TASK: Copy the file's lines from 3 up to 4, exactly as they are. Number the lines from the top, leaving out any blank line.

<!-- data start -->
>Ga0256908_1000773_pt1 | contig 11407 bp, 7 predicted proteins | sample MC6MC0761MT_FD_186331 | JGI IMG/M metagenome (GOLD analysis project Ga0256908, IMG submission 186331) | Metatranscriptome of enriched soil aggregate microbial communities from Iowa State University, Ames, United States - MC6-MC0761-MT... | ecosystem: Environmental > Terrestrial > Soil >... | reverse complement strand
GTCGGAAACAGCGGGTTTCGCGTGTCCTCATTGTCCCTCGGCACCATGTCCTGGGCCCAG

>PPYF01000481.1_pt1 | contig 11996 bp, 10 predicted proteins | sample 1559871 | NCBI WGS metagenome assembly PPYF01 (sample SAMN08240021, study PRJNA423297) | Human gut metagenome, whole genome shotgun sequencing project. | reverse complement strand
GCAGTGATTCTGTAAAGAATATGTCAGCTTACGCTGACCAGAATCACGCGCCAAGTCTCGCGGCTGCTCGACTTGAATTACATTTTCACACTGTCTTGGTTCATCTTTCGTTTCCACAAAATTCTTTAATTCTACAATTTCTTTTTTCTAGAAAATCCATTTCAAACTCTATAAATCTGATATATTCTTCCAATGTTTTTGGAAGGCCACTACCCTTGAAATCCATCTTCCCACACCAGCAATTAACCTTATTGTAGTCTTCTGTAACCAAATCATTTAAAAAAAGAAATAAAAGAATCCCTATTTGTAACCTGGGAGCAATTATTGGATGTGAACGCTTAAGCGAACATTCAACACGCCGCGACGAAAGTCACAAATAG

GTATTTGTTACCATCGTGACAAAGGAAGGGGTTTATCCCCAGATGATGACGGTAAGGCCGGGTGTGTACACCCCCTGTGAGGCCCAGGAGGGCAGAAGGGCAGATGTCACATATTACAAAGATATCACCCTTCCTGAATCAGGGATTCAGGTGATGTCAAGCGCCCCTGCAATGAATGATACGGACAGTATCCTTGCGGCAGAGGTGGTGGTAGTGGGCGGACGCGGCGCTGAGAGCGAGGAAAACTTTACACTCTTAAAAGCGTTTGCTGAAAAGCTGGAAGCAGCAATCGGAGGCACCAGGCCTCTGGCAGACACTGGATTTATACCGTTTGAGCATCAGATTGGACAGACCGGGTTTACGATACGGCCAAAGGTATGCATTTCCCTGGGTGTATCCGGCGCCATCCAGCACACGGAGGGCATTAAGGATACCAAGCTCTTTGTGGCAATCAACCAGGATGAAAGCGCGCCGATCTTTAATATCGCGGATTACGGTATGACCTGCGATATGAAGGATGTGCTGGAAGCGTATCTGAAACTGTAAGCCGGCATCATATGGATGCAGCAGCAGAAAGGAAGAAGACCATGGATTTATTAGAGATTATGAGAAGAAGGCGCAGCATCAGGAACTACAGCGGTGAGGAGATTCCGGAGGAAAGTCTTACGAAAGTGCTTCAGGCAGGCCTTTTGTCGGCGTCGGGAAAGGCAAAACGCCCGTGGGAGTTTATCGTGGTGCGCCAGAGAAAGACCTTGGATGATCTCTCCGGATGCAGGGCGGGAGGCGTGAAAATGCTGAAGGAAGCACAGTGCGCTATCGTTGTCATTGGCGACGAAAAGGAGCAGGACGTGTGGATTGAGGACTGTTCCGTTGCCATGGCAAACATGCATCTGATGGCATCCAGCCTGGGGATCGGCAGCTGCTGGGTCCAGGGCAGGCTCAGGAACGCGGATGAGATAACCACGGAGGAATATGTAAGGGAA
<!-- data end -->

>PPYF01000481.1_pt1 | contig 11996 bp, 10 predicted proteins | sample 1559871 | NCBI WGS metagenome assembly PPYF01 (sample SAMN08240021, study PRJNA423297) | Human gut metagenome, whole genome shotgun sequencing project. | reverse complement strand
GCAGTGATTCTGTAAAGAATATGTCAGCTTACGCTGACCAGAATCACGCGCCAAGTCTCGCGGCTGCTCGACTTGAATTACATTTTCACACTGTCTTGGTTCATCTTTCGTTTCCACAAAATTCTTTAATTCTACAATTTCTTTTTTCTAGAAAATCCATTTCAAACTCTATAAATCTGATATATTCTTCCAATGTTTTTGGAAGGCCACTACCCTTGAAATCCATCTTCCCACACCAGCAATTAACCTTATTGTAGTCTTCTGTAACCAAATCATTTAAAAAAAGAAATAAAAGAATCCCTATTTGTAACCTGGGAGCAATTATTGGATGTGAACGCTTAAGCGAACATTCAACACGCCGCGACGAAAGTCACAAATAG